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As per the title, why do electrons in σ-bonds have zero orbital angular momentum about the internuclear axis?

As far as I know, the outermost electrons participate in bonding. Suppose that the 3p electrons are the outermost and form a σ-bond. Initially, their individual orbital angular momenta are

$$|\vec{l}| = \sqrt{l(l+1)}\hbar = \sqrt{3}\hbar$$

since they have the orbital angular momentum quantum number $l = 1$. How can this become zero after forming a σ-bond?

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    $\begingroup$ The rules to get quantum numbers in diatomics are called "Wigner-Witmer-Rules". The original paper (doi.org/10.1007/BF01400247 in german) should have an explanation, I just don't have time right now to read it. $\endgroup$ – Feodoran Aug 26 '18 at 11:35
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My quantum is slightly rusty, but I think this is how it goes (I would appreciate any corrections or clarifications). We're talking about diatomic molecules here. As you no doubt know, σ-orbitals are invariant about rotation around the internuclear axis: that is to say, you can rotate the molecule as much as you like, but the sigma orbital will still look the same. This is true whether the sigma orbital is made from s, p, or d orbitals.

If we define the $z$-axis to be the internuclear axis and $\phi$ to be the angle around this axis (the azimuthal angle), then we can also say that σ-orbitals have no dependence on the angle $\phi$.

Diagram of z and phi

In a diatomic molecule, because the orbital angular momentum (OAM) operator $\hat{L}$ does not commute with the Hamiltonian, the quantum number $l$ is no longer a 'good quantum number': that is to say, the eigenstates of the Hamiltonian (which are the MOs) are no longer simultaneously eigenstates of $\hat{L}$, so the MOs do not have a specific value of $l$ that can be assigned to them. However, for a one-electron molecule (e.g. $\ce{H2+}$) it turns out that $\hat{L}_z$ still commutes with the Hamiltonian, where the $z$-axis is the internuclear axis (or molecular axis). This operator represents the projection of the OAM onto the internuclear axis, and the corresponding quantum number is denoted $m_L$ or $\lambda$ (depending on where you read).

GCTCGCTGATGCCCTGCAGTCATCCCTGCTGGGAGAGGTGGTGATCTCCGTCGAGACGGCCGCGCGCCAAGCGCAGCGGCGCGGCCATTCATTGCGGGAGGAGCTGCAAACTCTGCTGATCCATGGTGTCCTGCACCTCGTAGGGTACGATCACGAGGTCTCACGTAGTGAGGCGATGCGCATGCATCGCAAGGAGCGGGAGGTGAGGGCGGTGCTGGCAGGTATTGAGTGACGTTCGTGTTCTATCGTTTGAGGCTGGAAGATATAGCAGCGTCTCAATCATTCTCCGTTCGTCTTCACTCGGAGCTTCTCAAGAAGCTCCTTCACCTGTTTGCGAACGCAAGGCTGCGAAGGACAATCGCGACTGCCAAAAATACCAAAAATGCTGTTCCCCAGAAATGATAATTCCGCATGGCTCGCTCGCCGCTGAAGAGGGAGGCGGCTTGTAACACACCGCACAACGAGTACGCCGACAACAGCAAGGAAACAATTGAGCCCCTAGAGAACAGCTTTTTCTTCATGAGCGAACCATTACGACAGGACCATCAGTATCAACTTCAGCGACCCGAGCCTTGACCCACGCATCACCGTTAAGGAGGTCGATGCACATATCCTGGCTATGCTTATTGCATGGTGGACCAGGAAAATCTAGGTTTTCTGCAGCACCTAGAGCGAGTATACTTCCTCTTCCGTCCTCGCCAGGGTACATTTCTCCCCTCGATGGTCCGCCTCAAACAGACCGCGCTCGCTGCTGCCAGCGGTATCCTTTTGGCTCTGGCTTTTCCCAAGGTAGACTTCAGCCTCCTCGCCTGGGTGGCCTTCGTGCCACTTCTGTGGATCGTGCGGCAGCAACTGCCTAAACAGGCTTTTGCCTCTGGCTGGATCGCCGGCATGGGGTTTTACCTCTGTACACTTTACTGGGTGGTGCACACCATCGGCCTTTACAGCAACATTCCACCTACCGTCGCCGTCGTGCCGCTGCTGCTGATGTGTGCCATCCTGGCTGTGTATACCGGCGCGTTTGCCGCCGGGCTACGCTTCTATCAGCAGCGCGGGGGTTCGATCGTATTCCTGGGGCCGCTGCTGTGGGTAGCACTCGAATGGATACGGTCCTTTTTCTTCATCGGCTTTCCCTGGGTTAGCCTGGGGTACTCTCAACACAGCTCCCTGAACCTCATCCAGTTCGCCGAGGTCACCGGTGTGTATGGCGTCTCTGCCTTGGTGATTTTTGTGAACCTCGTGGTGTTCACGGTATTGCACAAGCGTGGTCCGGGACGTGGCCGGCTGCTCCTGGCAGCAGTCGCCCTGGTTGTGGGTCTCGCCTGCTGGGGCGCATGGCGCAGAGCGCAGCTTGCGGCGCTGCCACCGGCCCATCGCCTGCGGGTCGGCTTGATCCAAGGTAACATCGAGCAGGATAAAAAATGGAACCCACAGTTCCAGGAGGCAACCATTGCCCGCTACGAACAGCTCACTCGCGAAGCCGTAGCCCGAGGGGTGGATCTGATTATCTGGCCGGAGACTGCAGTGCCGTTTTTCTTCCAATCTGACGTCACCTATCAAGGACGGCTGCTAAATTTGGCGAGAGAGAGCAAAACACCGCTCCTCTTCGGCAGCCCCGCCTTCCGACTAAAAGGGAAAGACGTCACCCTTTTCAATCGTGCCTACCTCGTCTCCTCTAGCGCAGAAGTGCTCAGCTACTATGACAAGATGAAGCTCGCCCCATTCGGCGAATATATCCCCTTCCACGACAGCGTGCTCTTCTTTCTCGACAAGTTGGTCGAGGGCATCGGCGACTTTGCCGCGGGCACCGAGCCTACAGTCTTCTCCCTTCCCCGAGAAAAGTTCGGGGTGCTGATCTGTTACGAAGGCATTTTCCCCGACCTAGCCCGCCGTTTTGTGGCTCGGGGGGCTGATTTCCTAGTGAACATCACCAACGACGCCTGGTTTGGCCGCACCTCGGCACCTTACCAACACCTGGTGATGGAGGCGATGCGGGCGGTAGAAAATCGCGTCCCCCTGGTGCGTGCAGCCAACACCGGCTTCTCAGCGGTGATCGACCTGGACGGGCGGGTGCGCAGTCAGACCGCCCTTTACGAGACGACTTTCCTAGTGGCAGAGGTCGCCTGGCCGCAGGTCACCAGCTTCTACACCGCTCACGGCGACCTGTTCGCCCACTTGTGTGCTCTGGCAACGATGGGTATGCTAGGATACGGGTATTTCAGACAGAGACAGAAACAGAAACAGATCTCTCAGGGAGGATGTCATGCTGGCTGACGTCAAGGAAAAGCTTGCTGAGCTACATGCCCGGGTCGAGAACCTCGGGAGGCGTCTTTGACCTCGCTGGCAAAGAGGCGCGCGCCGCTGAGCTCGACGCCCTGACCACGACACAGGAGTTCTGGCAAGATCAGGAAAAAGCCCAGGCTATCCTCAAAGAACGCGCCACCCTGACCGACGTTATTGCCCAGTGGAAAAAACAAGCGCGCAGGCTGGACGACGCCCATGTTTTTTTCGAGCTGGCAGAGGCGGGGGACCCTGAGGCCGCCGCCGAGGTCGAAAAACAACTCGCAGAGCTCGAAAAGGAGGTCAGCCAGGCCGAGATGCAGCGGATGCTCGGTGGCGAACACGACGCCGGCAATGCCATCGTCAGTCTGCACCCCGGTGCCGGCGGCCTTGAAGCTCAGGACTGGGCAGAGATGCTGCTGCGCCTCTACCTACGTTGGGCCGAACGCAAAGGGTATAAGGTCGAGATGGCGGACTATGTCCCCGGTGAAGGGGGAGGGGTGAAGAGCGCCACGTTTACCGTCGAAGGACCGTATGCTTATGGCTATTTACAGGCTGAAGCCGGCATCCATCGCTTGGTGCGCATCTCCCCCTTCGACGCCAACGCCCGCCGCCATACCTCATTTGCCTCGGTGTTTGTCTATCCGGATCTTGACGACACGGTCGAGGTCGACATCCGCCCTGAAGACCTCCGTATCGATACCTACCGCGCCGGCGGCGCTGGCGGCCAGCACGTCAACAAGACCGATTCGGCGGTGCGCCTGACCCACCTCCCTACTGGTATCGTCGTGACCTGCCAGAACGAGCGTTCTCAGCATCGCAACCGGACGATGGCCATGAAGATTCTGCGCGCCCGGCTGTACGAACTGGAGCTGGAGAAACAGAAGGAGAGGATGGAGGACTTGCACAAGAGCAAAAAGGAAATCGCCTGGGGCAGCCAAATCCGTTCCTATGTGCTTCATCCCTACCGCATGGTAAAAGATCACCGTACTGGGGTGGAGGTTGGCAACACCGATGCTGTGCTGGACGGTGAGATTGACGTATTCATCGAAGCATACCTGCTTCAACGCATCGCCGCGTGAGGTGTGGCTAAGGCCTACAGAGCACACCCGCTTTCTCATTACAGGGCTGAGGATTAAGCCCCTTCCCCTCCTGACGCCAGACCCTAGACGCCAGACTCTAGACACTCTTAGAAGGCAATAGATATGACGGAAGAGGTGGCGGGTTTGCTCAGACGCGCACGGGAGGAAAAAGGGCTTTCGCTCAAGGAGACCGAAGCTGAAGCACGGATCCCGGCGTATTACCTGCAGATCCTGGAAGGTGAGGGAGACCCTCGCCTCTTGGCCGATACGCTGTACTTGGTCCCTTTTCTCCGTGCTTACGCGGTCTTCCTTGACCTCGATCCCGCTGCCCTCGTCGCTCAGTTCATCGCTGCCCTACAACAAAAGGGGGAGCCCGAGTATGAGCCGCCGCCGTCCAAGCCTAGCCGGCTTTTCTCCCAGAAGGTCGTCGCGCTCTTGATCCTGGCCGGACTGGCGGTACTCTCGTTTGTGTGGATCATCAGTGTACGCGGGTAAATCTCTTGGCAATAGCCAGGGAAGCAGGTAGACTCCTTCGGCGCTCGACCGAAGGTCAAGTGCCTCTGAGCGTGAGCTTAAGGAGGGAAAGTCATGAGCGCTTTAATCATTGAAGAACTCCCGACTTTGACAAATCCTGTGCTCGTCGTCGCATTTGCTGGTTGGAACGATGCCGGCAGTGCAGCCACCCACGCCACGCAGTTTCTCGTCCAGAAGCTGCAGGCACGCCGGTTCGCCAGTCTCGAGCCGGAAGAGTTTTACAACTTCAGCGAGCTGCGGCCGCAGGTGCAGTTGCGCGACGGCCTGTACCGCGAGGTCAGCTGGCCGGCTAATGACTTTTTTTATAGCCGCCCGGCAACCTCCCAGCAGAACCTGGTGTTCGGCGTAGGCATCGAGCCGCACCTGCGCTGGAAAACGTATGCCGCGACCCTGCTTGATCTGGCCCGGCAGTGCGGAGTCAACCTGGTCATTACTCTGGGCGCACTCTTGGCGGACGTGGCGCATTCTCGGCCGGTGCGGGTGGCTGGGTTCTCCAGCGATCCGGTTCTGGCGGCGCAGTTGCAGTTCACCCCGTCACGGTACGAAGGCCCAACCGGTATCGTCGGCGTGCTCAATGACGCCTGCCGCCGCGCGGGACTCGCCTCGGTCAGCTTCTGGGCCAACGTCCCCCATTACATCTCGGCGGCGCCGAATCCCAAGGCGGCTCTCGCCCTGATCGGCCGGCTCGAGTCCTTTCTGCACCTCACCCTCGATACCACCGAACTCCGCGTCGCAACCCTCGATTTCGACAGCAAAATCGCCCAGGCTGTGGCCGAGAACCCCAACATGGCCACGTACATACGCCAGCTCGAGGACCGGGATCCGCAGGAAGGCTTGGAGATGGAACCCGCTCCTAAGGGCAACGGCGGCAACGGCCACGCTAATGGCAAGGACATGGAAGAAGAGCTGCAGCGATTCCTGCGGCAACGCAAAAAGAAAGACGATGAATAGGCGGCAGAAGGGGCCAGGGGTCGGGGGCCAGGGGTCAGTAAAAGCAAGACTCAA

Now, let's denote the wavefunction of the σ-orbital by $\psi$. We know that the eigenvalues of $\hat{L}_z$ are unit multiples of $\hbar$, or in other words, $\hat{L}_z\psi = m_L\hbar\psi$. [Note that this is no different to $\hat{L_z}\psi = m_l\hbar\psi$ in an atom, except that we use a capital L because the context is different, i.e. we are talking about a diatomic molecule.]

It turns out that in spherical coordinates, $\hat{L}_z$ is equal to $-\mathrm i \hbar (\partial/\partial \phi)$. Since we've established that $\psi$ has no dependence on $\phi$, the partial derivative $(\partial \psi/\partial \phi)$ is zero and hence $\hat{L}_z\psi = 0$, meaning that the quantum number $m_L = 0$, as desired.

It doesn't matter what the constituent atomic orbitals are. However, I thought a bit of clarification would be useful. For the atomic p-orbitals, you are correct that these possess $l = 1$. However, note that $l$ is a quantum number which characterises the magnitude of the angular momentum, whereas $\lambda$, or $m_L$, is a projection quantum number. That is to say, it is possible to "add" two atomic orbitals with $l = 1$ and have the projection cancel out.

If you think about the projection of the orbital angular momenta in the original p-orbitals, they are of course $m_l = (+1,0,-1)$. However, these are the complex p-orbitals which are obtained as eigenstates of $\hat{L}_z$. The real p-orbitals, i.e. the dumbbell-shaped p-orbitals that you and I think about when constructing sigma bonds, are either $m_l = 0$ (i.e. the $\mathrm p_z$ orbital) or are linear combinations of $m_l = \pm 1$ (i.e. the $\mathrm p_x$ and $\mathrm p_y$ orbitals). So, it's not at all counterintuitive that when you add these together to form sigma bonds, the projection $m_L$ is simply zero.

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